Think of it as a value exchange. Your company’s EVP is everything that you can offer an employee, in return for the skills, experience, talent and connections they bring to the table. Now put yourself in a skilled employee’s shoes, they bring a wealth of knowledge and an impressive track record to the table, and all you can offer them is a salary that’s slightly below market rate, and no career progression or additional perks. There’s a value imbalance that doesn’t add up.

That’s why establishing a well-designed Employer value proposition is so important, as it can attract and retain the best people, help with objective and goal setting, re-engage dispassionate workforces, improve company wide performance and reduce costly hiring costs.

The messaging you use to broadcast your employer brand isn’t just a list of perks and benefits you offer, that’s a job description! It goes much deeper than that and should be a collection of well considered component parts that make up the whole experience of working in your company. These should have been identified, defined, and tested with your current team in a collaborative way. Here are a few examples to consider:

  • Company Moral code and guiding principles (Do’s and Don’ts)
  • Company purpose
  • Companies Vision
  • Company values and culture
  • Company location and facilities
  • Salary and compensation
  • Flexible working policies
  • Ongoing employee recognition
  • Professional and personal development
  • Career progression
  • Team structure and communication style
  • Quality of work
  • Approach to mental wellbeing
  • Benefits and perks
  • Sustainability and environmental policies
  • Stance on social issues
  • Job security

What makes a good employer brand?

The employee market is constantly changing, and employee needs are no different. As the world moves, what employees want from their working experience does too. So it’s important for businesses to shape their policies, processes and culture to match.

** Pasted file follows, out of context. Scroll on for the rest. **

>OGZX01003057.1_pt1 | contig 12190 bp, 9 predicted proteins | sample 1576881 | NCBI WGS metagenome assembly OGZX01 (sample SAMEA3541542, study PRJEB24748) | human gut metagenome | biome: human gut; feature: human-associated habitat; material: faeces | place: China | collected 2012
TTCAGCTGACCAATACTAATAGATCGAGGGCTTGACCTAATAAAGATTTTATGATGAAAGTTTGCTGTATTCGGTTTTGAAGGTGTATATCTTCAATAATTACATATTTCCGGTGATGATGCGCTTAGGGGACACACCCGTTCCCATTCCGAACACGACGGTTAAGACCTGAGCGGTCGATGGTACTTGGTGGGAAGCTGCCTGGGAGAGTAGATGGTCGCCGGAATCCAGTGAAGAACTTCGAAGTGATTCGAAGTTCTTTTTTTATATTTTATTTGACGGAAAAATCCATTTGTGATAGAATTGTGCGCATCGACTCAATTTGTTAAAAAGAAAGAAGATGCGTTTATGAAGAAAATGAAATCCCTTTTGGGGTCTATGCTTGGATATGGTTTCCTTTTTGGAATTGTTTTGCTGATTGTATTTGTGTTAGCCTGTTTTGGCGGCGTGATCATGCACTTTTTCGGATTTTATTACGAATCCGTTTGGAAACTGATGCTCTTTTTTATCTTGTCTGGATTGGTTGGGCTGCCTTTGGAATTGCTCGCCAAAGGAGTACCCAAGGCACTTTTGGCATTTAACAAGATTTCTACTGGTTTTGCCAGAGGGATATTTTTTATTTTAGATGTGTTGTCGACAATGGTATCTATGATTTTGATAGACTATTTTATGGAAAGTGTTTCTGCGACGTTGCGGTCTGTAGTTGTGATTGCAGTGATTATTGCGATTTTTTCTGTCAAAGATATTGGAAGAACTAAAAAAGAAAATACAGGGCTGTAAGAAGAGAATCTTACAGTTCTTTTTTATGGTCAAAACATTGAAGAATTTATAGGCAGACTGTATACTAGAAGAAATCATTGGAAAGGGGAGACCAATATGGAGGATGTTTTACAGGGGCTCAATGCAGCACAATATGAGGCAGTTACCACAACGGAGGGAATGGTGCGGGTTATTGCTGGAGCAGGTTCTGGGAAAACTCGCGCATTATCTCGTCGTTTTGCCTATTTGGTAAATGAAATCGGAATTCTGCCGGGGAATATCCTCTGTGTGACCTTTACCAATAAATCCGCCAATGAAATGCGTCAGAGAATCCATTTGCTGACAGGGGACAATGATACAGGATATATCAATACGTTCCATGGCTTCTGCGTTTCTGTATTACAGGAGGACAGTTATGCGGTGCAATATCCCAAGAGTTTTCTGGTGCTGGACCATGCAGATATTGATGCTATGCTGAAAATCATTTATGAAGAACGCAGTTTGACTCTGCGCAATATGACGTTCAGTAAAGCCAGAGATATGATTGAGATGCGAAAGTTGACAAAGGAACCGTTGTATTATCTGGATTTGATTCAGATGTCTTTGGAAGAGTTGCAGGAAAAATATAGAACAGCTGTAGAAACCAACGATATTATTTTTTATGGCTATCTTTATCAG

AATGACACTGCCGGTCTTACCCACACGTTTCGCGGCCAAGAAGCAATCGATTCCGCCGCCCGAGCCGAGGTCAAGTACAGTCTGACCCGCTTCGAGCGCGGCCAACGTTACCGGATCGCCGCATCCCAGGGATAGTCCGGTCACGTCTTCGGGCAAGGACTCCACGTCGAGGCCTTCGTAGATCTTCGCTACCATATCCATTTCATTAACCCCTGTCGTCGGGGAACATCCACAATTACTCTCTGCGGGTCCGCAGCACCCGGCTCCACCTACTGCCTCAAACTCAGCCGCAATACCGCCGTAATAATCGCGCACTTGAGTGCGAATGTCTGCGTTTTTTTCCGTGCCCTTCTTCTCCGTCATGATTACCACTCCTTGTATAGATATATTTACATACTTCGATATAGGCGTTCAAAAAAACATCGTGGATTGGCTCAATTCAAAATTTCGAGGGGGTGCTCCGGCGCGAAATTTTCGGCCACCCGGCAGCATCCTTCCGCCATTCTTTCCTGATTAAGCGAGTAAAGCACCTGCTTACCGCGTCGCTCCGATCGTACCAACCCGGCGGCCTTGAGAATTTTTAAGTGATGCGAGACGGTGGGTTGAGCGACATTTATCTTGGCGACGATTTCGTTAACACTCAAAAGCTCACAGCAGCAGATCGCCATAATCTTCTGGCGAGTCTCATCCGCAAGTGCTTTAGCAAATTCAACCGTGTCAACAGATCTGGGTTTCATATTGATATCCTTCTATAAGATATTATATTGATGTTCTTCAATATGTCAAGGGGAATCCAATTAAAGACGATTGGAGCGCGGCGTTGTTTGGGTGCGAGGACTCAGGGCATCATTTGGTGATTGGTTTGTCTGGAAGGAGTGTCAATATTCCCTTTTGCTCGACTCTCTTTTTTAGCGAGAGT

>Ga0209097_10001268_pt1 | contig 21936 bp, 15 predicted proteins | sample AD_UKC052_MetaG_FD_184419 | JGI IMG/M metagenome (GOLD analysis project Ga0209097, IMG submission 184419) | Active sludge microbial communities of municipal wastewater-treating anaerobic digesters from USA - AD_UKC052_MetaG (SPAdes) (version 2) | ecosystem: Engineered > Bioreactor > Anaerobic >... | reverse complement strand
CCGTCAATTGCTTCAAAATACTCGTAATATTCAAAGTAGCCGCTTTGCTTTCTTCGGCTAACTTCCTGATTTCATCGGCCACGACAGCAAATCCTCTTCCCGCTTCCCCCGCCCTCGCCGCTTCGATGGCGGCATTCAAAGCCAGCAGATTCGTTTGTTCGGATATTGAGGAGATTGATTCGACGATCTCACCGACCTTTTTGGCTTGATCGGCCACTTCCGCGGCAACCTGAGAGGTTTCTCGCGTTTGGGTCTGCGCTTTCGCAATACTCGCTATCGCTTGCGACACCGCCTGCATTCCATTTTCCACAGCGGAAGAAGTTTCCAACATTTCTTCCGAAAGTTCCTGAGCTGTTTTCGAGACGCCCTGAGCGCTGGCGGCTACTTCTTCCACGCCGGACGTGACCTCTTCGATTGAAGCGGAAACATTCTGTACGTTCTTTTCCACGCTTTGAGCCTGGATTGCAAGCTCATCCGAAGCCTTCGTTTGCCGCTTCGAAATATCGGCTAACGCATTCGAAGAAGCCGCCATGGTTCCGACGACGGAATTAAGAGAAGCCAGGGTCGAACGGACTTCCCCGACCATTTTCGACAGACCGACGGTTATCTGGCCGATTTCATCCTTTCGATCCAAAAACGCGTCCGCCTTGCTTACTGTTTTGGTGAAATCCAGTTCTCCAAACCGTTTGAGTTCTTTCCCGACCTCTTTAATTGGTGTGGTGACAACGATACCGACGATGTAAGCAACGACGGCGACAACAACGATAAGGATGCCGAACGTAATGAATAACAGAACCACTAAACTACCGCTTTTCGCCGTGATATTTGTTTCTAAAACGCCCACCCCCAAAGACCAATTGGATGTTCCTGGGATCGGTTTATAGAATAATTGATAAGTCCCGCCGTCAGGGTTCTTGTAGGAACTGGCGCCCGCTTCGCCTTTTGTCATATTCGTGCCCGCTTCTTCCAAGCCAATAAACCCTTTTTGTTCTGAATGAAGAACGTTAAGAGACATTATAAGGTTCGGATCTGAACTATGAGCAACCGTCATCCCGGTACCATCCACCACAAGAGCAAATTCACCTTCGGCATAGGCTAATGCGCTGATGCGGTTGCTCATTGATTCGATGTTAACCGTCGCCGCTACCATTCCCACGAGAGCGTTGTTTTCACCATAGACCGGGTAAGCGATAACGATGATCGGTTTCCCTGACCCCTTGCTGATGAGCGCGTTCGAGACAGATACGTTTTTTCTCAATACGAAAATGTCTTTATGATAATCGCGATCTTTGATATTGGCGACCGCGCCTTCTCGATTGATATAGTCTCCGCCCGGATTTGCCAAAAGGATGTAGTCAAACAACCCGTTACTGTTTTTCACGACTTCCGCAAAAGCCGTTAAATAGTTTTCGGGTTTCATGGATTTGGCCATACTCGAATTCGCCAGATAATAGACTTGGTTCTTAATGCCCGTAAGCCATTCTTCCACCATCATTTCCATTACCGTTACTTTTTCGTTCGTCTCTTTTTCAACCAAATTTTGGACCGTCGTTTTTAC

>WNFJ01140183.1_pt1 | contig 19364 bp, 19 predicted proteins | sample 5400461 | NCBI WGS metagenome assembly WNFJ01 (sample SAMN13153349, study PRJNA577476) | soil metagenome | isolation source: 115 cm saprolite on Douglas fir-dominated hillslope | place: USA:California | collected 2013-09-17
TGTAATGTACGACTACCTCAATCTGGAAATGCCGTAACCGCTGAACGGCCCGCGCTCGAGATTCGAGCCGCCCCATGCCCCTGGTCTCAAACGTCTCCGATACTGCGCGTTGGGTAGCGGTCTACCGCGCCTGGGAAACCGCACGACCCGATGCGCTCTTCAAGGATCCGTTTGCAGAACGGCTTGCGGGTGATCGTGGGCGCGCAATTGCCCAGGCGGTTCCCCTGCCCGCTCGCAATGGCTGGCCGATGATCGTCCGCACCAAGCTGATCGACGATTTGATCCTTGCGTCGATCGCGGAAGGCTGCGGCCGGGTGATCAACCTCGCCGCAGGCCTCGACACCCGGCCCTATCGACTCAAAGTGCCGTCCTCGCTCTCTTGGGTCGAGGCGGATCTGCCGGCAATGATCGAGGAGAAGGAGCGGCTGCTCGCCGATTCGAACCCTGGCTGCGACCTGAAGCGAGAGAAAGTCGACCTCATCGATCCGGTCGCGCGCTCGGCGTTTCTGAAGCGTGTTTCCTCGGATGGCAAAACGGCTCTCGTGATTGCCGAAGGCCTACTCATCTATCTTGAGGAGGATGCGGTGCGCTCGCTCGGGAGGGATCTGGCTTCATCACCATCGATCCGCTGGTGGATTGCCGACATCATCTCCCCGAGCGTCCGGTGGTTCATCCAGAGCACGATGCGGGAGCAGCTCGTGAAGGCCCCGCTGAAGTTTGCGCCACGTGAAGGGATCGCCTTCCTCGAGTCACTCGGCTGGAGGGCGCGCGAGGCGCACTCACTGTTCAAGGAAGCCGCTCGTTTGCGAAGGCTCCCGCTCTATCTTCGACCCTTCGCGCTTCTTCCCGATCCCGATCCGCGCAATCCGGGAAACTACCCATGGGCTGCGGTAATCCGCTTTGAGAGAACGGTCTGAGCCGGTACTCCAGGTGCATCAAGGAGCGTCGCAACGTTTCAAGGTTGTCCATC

There’s no one culture fits all solution, but there are a few key trends that have developed in recent years that would be worth paying attention to:

1. Don’t focus on compensation

Of course people find salary important, but there are other more meaningful elements of a job that people value, particularly the younger Millennial and Gen-Z generations.

People are not just workhorses, they can be multi-faceted and have passions, hobbies and responsibilities to pursue outside of work, therefore flexible working can be very important.

Your Employer Value Proposition should be unique, compelling, and tuned into the deeper motivations of why a person might want to join your team, going way beyond the basic compensation. Someone will always have deeper pockets, and be willing to offer slightly more in terms of compensation, and that doesn’t leave you in a very good position.

However, it is also important to note that you need to be aware of the value of compensation at the same time, particularly in light of the current living crisis and inflation.

2. Employees have purpose

Employees are aware of the current roster of potentially catastrophic challenges that face humanity, and they expect their employers to be aware of this also.

You may not be in a position to change the world with the work you do as a company, but employees do expect you to be doing your bit, and rightly so!

Whether it’s a commitment to learning about social causes, evaluating your environmental impact, Implementing ESG, or looking closer at your governance, through commitments like becoming a BCORP. Employees want to work in a company that has an acute level of awareness about its impact on the world and want to know that what they are doing matters.

Employees also want to know that you recognise their efforts, knowing that the part they play in the company, contributes to the wider impact that it can have on the world. Having good processes in place for recognition are important to attracting and retaining good people. It’s less about money, and more about meaning.

Take ‘The Great Resignation’ as an example of people being sick of roles that don’t cater to their purpose.